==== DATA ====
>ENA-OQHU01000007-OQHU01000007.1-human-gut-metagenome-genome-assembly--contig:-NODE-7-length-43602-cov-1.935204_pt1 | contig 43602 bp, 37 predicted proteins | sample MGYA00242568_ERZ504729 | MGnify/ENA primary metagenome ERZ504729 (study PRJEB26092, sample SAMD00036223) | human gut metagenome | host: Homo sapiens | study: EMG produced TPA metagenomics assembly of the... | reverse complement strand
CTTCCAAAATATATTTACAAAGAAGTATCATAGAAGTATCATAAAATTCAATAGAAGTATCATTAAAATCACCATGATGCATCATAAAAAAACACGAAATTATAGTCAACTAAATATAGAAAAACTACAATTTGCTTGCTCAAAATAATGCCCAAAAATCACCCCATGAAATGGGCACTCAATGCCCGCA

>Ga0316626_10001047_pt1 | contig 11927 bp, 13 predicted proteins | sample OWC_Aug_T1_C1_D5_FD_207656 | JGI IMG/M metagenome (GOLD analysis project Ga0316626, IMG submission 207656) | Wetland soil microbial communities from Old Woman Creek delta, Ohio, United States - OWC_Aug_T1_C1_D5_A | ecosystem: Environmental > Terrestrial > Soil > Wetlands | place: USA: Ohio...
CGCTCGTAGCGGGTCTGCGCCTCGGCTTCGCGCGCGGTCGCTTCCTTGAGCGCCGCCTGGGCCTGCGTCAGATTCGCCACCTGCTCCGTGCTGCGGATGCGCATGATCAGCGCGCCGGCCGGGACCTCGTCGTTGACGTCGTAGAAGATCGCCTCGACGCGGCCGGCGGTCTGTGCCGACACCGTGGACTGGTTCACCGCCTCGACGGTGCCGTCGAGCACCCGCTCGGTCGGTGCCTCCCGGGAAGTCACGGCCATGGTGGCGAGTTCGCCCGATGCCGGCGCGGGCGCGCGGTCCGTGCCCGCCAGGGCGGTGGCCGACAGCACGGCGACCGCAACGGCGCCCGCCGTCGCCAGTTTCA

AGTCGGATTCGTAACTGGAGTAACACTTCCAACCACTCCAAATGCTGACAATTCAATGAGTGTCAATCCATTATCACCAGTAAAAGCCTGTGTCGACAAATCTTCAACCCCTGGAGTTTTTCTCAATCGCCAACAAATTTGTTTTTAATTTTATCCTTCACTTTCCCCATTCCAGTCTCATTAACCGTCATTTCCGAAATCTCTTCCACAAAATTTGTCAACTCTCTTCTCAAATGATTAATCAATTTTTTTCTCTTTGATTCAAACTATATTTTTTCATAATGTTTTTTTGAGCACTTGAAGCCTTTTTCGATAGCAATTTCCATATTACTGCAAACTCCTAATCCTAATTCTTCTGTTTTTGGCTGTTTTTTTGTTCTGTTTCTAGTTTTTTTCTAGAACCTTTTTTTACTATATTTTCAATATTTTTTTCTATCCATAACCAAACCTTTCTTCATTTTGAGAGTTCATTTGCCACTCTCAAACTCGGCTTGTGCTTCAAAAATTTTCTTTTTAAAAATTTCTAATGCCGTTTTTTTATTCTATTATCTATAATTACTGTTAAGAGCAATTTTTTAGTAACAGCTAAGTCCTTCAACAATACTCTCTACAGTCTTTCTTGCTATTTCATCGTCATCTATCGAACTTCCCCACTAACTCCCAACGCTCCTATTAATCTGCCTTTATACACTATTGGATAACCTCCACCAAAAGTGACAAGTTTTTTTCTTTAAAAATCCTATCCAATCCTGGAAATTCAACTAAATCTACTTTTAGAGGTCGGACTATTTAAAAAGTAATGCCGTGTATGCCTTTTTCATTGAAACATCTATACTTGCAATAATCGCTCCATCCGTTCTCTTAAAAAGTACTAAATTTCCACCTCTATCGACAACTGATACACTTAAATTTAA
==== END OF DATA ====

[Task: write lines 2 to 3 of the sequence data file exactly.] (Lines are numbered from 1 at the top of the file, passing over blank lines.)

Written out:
CTTCCAAAATATATTTACAAAGAAGTATCATAGAAGTATCATAAAATTCAATAGAAGTATCATTAAAATCACCATGATGCATCATAAAAAAACACGAAATTATAGTCAACTAAATATAGAAAAACTACAATTTGCTTGCTCAAAATAATGCCCAAAAATCACCCCATGAAATGGGCACTCAATGCCCGCA

>Ga0316626_10001047_pt1 | contig 11927 bp, 13 predicted proteins | sample OWC_Aug_T1_C1_D5_FD_207656 | JGI IMG/M metagenome (GOLD analysis project Ga0316626, IMG submission 207656) | Wetland soil microbial communities from Old Woman Creek delta, Ohio, United States - OWC_Aug_T1_C1_D5_A | ecosystem: Environmental > Terrestrial > Soil > Wetlands | place: USA: Ohio...